Here is the latest information dump my findings with React Native’s JSI.
Here is a comparison, reading a small string (“hello”), one time (release mode -O2 optimized):
|Quick SQLite||> 0ms|
|Async Storage||> 5ms|
Artificial benchmarks testing reading the same value or calculating something thousands of times are… disingenuous.
Most frameworks have caches implemented to them, reading anything more than once results in testing if the cache is there. Other important details cannot be ignored: MMKV is a key/value storage, whereas Quick SQLite and WatermelonDB are relational databases on top of SQLite, comparing them is comparing apples to oranges.
Calculating data thousands of times will also mix JSI performance with C++/Swift/Kotlin performance, hard to tell when one ends and the other begins.
I can share some anecdotic experience of some people using Quick SQLite. Takuya experienced 2x to 5x speed boost when switching from the old bridge SQLite driver, user @sallar experienced 2x - 2.5x speed improvement, query time reduced from 600ms to ~250ms, with large SQLite queries. The larger your SQL results the better will Quick SQLite perform for you.
Just to be clear JSI does cuts the overhead of communication, transferring a few bytes once is just not the best use-case. It will also excel in cases where you transfer a small chunk of data but you need to do it very often, e.g. reanimated.
Among the questions that get repeated over and over is “how can I use my favorite language?”. I even made a video about it, go watch it.
In the video I made a mistake, I made it sound like there is no possibility to use any other language, which is not technically correct. So here it is explained in a list so hopefully it will be clearer for everyone:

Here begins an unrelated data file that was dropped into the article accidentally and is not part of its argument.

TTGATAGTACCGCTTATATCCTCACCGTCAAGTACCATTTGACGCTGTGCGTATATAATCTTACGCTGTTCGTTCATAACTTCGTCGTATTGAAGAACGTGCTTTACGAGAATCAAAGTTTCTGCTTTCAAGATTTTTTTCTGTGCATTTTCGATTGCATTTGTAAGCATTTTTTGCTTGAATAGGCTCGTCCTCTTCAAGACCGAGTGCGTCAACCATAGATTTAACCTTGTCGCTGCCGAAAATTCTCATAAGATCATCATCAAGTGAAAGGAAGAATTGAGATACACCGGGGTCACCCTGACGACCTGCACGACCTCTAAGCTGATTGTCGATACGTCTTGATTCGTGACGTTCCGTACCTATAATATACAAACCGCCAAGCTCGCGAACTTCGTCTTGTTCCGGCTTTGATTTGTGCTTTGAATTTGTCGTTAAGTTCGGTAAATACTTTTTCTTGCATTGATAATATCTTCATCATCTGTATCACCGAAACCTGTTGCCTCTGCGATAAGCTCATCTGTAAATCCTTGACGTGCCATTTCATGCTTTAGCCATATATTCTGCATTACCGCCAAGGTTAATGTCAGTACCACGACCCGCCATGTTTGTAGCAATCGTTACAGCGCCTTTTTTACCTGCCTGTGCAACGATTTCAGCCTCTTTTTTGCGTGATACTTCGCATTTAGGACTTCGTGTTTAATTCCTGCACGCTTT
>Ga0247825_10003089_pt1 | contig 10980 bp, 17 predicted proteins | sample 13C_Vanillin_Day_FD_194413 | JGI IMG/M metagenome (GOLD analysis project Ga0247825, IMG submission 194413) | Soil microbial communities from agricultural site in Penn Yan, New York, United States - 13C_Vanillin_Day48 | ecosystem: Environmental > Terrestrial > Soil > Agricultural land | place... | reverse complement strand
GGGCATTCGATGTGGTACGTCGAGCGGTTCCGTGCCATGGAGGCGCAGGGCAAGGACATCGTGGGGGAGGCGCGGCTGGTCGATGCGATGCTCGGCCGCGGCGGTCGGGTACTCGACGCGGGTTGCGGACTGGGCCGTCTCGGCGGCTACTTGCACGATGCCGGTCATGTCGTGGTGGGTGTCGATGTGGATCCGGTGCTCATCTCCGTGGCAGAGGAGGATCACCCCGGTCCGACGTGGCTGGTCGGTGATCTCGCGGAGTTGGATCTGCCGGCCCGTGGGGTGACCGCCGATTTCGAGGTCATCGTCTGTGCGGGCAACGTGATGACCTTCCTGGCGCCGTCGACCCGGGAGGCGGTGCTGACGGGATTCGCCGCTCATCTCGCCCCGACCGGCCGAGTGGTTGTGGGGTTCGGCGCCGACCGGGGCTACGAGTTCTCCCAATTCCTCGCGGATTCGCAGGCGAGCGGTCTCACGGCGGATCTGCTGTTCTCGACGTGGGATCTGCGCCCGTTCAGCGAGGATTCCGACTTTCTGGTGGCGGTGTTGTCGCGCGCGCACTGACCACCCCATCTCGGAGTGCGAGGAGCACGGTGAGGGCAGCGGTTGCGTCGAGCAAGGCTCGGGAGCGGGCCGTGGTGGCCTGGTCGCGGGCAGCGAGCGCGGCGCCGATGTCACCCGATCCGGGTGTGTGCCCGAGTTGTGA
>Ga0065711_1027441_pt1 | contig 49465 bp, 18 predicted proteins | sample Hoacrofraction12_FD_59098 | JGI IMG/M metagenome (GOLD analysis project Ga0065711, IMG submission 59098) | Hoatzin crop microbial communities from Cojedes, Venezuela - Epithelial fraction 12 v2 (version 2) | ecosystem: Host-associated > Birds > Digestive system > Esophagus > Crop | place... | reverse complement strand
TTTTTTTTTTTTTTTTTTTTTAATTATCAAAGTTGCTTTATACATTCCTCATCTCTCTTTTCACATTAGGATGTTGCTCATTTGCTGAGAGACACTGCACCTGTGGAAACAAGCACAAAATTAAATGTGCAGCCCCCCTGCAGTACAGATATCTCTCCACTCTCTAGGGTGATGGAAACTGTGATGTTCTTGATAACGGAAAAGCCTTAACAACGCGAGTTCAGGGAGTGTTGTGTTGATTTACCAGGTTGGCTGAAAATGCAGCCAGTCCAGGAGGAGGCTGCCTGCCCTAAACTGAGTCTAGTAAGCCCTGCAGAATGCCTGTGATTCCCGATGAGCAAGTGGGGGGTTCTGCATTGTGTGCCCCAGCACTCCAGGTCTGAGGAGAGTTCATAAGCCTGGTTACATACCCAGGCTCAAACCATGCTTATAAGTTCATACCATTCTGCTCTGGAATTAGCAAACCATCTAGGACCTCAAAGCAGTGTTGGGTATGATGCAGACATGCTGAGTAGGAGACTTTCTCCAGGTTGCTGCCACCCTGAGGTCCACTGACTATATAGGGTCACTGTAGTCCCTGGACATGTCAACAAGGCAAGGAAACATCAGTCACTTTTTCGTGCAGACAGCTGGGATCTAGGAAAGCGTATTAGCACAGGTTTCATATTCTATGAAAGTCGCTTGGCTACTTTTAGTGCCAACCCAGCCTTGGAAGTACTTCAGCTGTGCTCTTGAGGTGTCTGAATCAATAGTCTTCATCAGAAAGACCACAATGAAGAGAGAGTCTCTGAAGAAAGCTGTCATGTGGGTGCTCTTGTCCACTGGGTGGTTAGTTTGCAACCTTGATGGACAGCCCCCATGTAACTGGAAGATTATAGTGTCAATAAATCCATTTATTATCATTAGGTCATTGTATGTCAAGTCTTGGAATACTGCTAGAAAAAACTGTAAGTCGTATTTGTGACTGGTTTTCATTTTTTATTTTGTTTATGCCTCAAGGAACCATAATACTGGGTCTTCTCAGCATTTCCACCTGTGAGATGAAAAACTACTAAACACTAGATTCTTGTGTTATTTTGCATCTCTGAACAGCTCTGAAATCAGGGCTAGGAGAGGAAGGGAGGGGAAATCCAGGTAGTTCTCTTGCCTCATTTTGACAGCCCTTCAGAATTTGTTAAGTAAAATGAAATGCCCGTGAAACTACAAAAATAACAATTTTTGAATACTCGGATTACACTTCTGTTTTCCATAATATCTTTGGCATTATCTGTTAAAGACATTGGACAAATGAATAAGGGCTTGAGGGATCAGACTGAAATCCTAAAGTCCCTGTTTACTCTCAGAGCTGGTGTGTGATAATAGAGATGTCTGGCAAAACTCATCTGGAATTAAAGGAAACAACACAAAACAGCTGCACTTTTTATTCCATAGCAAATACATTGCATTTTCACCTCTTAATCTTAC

You can use w/e you want, it’s just that you will have to manually modify and sync your function signatures. And to be clear this is partly a limitation of JSI and in some cases compatibility between languages (e.g. Swift and C++ interoperability).
Don’t drink this cool-aid, all frameworks abstract the heavy-lifting for you. Even if you would write your app in native there would be occasions where you will have to deal with some complexity. If not on the language level, it would be on the API level, on some integration, on some framework model. etc. I have written a fair amount of native code at this point and I it doesn’t get any easier.
I have already seen tweets from flutter devs complaining they are writing dart/swift/kotlin/c++ code at the same time. If you are interested in this topic you are going deep into the inner working of the frameworks, this is usually what it takes to build software at this level.
As far as I can see here are the options:
That’s it for now, you can always pay me to do some JSI for you. Hope you enjoyed it and please do send feedback.